Is the Price Right, Bob?

Screenshot from 2023-01-31 07-20-23

Thoughts on Pricing from Per Sjofors

Because I don’t think this guy really knows pricing.


But a guy named Per (pronounced “pear”) does.

And he gave me a few thoughts which we’ll cover. They include….

  • Anchoring
  • The optimal way to present the price
  • How much to discount
  • How to discount

I’ll share how this ties into direct B2B selling, at least tactically. (This is the sort of material we share with clients we train, so buckle up.)

The Price Whisperer

Pricing was an academic exercise in business school. But Rory Sutherland really got me thinking about price as a signal, and it became both an object of interest and a way to sell more…

The logic of price as a signal made sense to me, because my mental heuristic when I don’t know what to do (i.e. buying something new to me) is to buy the most expensive option, or one close to it. I assume that all the information I need is contained in the price, which is really a conversation between a seller and buyer.

(Where I default to the most expensive option to save myself hours.)

Then I heard Per Sjofors deliver a presentation on pricing, as it’s his area of expertise, and he unpacked pricing even more.

Per’s company is Sjofors (there are two dots over the first “o” in his last name, but I’m not sure how to create those on my keyboard), and they help companies appropriately priced.

Turns out institutional investors hire him during due diligence to find out if they can raise prices post-acquisition. Nice bit of information to know, huh? “We can buy a company selling at $X, and then increase prices to $X + 15%….”

We had a talk and here are some things he shared…..

Pricing Can Reduce Friction In Sales

But it has to be done strategically.

He tells the story of a restaurant needing to raise their prices (sound familiar?), but feeling the clientele would push back.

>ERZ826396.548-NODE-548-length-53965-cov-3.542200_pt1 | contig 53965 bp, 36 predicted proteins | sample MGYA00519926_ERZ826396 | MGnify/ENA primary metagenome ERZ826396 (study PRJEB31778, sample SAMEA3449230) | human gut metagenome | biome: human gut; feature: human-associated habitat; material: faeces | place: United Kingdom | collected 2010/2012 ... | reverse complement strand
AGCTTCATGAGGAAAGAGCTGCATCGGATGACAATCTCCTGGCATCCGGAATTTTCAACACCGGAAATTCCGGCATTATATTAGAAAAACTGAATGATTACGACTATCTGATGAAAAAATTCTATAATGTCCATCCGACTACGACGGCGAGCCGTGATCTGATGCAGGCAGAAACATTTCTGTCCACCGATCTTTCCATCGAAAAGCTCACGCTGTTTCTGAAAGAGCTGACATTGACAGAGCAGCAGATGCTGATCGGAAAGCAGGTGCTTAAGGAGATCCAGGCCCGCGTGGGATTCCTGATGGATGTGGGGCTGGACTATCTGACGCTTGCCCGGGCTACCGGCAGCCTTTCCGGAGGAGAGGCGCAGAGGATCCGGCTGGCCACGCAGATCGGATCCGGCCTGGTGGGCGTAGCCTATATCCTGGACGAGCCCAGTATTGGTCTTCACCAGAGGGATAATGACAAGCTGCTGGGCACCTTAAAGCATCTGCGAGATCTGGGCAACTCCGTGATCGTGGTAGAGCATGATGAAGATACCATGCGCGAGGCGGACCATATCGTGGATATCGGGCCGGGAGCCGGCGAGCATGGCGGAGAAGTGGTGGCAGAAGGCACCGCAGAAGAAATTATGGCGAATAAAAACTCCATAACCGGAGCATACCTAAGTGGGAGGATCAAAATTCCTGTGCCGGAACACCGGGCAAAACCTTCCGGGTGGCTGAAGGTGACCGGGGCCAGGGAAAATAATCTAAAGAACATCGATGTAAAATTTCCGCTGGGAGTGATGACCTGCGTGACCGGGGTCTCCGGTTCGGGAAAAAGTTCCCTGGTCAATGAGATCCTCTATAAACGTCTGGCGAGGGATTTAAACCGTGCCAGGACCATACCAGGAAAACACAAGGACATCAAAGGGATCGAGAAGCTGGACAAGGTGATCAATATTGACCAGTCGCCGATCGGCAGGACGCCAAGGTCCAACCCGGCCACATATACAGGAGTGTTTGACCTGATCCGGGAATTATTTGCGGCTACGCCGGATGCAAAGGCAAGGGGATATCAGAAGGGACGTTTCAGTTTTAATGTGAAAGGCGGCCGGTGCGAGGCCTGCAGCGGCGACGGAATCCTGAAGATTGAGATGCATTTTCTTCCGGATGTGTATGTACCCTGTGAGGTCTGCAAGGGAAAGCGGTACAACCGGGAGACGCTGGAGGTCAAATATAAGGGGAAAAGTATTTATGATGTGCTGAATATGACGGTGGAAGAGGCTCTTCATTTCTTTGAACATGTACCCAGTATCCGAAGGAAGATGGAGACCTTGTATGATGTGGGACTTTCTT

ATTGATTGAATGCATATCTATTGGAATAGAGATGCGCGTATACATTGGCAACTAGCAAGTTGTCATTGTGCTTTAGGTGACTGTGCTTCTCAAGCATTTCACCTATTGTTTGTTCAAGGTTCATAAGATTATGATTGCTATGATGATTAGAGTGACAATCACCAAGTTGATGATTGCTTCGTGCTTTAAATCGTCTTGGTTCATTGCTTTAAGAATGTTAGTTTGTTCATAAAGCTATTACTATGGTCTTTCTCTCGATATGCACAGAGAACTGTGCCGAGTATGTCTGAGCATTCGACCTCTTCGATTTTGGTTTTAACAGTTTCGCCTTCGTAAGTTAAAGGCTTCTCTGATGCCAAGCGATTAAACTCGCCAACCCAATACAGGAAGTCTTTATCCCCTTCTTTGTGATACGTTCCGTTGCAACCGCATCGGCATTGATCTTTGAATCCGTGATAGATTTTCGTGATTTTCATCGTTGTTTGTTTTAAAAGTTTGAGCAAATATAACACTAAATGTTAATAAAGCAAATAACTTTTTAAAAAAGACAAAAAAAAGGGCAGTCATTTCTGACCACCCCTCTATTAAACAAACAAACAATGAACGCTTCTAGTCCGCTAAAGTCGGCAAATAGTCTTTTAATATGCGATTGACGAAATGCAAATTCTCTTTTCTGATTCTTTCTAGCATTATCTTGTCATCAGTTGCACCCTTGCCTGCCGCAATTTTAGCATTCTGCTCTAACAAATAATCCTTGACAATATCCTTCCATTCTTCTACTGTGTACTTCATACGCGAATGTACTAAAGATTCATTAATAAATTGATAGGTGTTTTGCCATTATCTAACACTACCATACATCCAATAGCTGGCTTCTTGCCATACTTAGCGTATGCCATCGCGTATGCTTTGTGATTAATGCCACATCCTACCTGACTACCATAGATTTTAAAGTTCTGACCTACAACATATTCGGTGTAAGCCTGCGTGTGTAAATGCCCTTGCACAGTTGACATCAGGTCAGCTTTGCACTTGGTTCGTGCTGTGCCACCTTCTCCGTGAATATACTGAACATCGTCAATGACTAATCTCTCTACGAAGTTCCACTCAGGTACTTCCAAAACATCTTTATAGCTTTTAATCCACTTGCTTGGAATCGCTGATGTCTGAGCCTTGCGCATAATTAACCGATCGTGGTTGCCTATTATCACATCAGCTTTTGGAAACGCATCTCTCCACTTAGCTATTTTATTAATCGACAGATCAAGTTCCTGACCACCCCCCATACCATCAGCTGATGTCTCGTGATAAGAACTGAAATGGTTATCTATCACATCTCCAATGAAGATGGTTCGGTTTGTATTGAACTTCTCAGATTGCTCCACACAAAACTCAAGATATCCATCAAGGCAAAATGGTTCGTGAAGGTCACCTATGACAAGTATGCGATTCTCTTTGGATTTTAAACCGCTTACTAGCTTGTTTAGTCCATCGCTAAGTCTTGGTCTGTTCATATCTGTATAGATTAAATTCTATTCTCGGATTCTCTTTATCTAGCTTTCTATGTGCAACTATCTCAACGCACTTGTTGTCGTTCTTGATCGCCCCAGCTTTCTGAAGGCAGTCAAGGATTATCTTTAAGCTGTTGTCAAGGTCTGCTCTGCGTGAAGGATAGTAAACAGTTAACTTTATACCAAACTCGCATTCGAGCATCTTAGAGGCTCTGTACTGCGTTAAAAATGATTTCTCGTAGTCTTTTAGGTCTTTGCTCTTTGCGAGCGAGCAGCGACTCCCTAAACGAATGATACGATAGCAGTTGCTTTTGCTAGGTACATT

Per’s suggestion?

Raise the prices to the needed amount, but do two things at the same time:

  1. Put one much more expensive on the menu. It would have to be something new, but something priced with another 0 to really frame a comparison
  2. It would need to be the first thing the customers see on the menu. It couldn’t be at the bottom on the right, but at the top and on the left.

What happened? No one ever ordered the premium offer, but no one complained at all about the price increases everywhere else.

Per helped the man appropriately re-anchor.

He then shared that most companies present pricing in terms of good-better-best. Looked at software lately? This is what all software companies do in presenting prices online.

It’s a great way to get people to bite off the free version. But does it really move them to the higher-priced paid versions? Great question.

His research says that pricing needs to be framed in terms of “best, better, good,” so the opposite of what we typically see. The shock of the best price makes the better price more palatable.

Anchoring In Sales

Often, in selling services, especially B2B services, sellers have a standard rate. It may be equal to what others charge, or more. But they’re not typically laying down a premium rate (though it’s possible, and I encourage it) to anchor the buyer on a higher price.

What can they (and other sellers) do?

For years, I’ve worked with people to quantify the impact of either:

  • Doing nothing;
  • Doing something poorly; Or
  • Seeing the upside of a project/investment/purchase going well

This serves to create a financial anchor for the buyer that’s well in excess of the seller’s price.

Doing this requires understanding all the potential losses and/or gains for the buyer. (Note: losses are more motivating than gains as we’re hardwired to avoid loss.) Which requires listening, patience, and knowing where to look.